furled and clewed up so as to lessen her speed, but, on the contrai*y, t^e said
brig was so improperly and unskillfuUy managed and navigated, in the particu-
lars above mentioned, that she was driven upon and into the said steamboat as
aforesaid.

Fifth. That the persons navigating the said brig Sea let one anchor go about
abreast, or in the neighborhood of, the Fulton Street slip or pier, which partially



Digitized by



Google



PRACTICAL FORMS. 563

checked her headway, but, notwithstanding, she continued to drift up the stream
with tlie tide, lieading partly across it, and in the direction of the Brooklyn
shore; that the second anchor, not being shackled, or otherwise in readiness, as
it should have been, was not cast off into the stream until the said brig had
drifted up to about opposite Catharine Street pier, and at a distance of three
hundred feet or thereabouts from the said Niagara, and before a sufficient scope
of cable had run out, or the two anchora had checked her headway, she ran into
and afoul of the said Niagara, the stem of said brig striking with great force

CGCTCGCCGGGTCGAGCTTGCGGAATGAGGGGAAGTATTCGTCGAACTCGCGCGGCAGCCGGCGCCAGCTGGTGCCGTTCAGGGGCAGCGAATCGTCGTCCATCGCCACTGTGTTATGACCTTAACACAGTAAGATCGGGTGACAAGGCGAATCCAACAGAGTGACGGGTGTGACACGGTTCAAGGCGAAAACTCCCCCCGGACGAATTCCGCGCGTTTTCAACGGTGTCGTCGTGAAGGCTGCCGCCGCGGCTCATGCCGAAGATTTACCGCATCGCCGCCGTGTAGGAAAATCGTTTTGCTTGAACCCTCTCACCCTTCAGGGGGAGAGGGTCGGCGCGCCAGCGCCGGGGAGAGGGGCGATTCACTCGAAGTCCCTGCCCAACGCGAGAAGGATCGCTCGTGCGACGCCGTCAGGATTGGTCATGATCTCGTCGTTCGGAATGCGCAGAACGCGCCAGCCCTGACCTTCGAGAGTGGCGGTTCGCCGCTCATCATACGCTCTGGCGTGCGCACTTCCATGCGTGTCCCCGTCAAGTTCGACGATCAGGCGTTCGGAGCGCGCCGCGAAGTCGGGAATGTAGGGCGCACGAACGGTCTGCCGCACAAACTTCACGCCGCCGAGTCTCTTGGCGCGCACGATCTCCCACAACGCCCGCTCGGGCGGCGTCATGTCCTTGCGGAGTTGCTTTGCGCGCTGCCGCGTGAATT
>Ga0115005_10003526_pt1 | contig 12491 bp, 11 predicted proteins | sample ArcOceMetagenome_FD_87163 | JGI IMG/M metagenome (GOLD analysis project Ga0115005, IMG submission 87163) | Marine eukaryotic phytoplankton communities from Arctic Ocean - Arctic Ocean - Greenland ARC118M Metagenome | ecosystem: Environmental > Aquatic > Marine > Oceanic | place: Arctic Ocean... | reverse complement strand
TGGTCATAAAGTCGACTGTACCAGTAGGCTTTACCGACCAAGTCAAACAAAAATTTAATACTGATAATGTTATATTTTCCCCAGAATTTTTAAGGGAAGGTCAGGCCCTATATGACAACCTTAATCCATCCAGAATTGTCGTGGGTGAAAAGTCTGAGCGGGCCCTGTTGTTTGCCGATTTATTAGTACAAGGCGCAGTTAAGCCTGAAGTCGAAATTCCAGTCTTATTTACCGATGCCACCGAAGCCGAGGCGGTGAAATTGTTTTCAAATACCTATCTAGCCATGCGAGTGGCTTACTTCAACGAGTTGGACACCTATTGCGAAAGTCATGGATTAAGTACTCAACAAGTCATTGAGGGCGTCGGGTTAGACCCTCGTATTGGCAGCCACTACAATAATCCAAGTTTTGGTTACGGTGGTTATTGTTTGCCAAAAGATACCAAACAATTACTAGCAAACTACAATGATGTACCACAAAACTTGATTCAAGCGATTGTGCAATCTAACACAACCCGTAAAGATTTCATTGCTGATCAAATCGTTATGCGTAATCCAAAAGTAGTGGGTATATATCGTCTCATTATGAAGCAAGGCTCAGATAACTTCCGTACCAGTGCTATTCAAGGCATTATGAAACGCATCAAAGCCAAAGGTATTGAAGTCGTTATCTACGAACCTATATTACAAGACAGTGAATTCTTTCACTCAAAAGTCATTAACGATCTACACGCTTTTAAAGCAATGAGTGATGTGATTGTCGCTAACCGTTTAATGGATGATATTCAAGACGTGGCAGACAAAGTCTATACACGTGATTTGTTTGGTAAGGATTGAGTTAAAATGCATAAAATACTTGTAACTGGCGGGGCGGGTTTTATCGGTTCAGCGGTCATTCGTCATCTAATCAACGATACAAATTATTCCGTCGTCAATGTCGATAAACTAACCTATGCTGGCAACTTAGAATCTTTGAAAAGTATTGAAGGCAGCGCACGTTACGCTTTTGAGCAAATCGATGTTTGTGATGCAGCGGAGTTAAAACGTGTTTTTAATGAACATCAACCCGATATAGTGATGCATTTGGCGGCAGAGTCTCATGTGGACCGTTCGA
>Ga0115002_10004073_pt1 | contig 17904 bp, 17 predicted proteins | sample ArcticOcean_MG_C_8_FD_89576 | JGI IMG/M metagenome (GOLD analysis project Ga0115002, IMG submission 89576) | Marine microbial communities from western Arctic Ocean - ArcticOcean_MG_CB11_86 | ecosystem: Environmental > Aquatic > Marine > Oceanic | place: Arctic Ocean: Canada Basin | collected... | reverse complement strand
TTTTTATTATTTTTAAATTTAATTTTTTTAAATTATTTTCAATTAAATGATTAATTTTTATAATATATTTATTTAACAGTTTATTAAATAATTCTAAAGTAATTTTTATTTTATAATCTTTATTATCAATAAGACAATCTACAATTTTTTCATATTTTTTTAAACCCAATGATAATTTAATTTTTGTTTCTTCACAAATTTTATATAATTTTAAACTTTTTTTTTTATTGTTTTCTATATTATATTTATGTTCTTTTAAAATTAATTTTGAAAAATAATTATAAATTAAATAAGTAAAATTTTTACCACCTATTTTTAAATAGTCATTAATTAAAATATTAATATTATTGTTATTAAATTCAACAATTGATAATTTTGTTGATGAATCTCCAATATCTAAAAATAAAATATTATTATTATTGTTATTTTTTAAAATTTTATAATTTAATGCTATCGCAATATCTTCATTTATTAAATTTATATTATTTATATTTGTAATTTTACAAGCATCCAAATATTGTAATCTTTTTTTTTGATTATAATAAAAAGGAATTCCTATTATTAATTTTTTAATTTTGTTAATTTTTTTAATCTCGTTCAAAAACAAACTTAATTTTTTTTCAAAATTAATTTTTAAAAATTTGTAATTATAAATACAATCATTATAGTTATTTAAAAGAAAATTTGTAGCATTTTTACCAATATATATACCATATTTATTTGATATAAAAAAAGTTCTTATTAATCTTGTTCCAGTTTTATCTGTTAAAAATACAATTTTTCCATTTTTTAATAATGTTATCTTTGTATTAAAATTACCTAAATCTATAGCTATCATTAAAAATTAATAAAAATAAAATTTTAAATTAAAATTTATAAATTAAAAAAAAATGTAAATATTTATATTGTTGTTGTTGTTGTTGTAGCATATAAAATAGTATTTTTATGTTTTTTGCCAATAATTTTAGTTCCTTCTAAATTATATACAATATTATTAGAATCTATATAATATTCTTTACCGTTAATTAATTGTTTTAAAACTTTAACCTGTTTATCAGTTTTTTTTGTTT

and violence against the starboard side of said steamboat, twenty-five feet from
the bows, and cutting in the deck beams, fender-piece, and plank sheai*s, besides
twisting round and damaging her stei*n; that at the time of the striking, the said
brig was heading round into the stream and towards the Brooklyn shore, and
that the collision aforesaid was occasioned by the negligence, inattention, and
want of proper care and skill on the part of said brig, her master and crew, and
not from any fault, omission, or neglect on the part of tlie said Niagara, her mas-
ter and crew.

Sixth. That the said brig Sea had not before, or at the time of the collision,
a proper lookout and watch, to guard against the danger of a collision in a
crowded port; tliat the crew of said brig were occupied on the forward part of
the vessel — while she was drifting up as above-mentioned, after having let go
the first anchor — in shackling or otherwise preparing the second anchor to be
cast into the stream; that the collision would not have occurred if both of said
anchors had been in readiness, or had been suffered to run in due season, which
would have checked her headway, or if the position of her yards had been
changed, by hauling on the larboard braces, — which would have forced her off
from the docks towards the middle of the stream; and that the master and
crew of the Niagara, fearful, from the course pursued by those navigating the